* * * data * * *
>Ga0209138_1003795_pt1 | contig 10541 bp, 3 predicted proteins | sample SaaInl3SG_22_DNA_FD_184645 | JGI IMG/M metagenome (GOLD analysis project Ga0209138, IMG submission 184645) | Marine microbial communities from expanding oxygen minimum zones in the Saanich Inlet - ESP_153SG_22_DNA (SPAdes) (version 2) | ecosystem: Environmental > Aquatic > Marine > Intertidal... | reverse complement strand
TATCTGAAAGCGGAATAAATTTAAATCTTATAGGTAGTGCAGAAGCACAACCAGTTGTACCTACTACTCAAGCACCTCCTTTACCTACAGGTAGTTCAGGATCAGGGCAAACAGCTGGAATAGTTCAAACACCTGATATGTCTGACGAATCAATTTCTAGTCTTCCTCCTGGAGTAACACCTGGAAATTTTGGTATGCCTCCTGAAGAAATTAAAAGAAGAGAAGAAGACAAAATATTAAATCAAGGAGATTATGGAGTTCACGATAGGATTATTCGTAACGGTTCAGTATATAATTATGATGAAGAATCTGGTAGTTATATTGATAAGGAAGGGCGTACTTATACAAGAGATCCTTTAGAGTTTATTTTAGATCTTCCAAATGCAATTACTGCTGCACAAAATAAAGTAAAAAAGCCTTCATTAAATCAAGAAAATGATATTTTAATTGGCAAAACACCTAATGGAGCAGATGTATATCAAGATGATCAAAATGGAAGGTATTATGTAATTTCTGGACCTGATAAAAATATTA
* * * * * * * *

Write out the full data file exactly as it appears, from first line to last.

>Ga0209138_1003795_pt1 | contig 10541 bp, 3 predicted proteins | sample SaaInl3SG_22_DNA_FD_184645 | JGI IMG/M metagenome (GOLD analysis project Ga0209138, IMG submission 184645) | Marine microbial communities from expanding oxygen minimum zones in the Saanich Inlet - ESP_153SG_22_DNA (SPAdes) (version 2) | ecosystem: Environmental > Aquatic > Marine > Intertidal... | reverse complement strand
TATCTGAAAGCGGAATAAATTTAAATCTTATAGGTAGTGCAGAAGCACAACCAGTTGTACCTACTACTCAAGCACCTCCTTTACCTACAGGTAGTTCAGGATCAGGGCAAACAGCTGGAATAGTTCAAACACCTGATATGTCTGACGAATCAATTTCTAGTCTTCCTCCTGGAGTAACACCTGGAAATTTTGGTATGCCTCCTGAAGAAATTAAAAGAAGAGAAGAAGACAAAATATTAAATCAAGGAGATTATGGAGTTCACGATAGGATTATTCGTAACGGTTCAGTATATAATTATGATGAAGAATCTGGTAGTTATATTGATAAGGAAGGGCGTACTTATACAAGAGATCCTTTAGAGTTTATTTTAGATCTTCCAAATGCAATTACTGCTGCACAAAATAAAGTAAAAAAGCCTTCATTAAATCAAGAAAATGATATTTTAATTGGCAAAACACCTAATGGAGCAGATGTATATCAAGATGATCAAAATGGAAGGTATTATGTAATTTCTGGACCTGATAAAAATATTA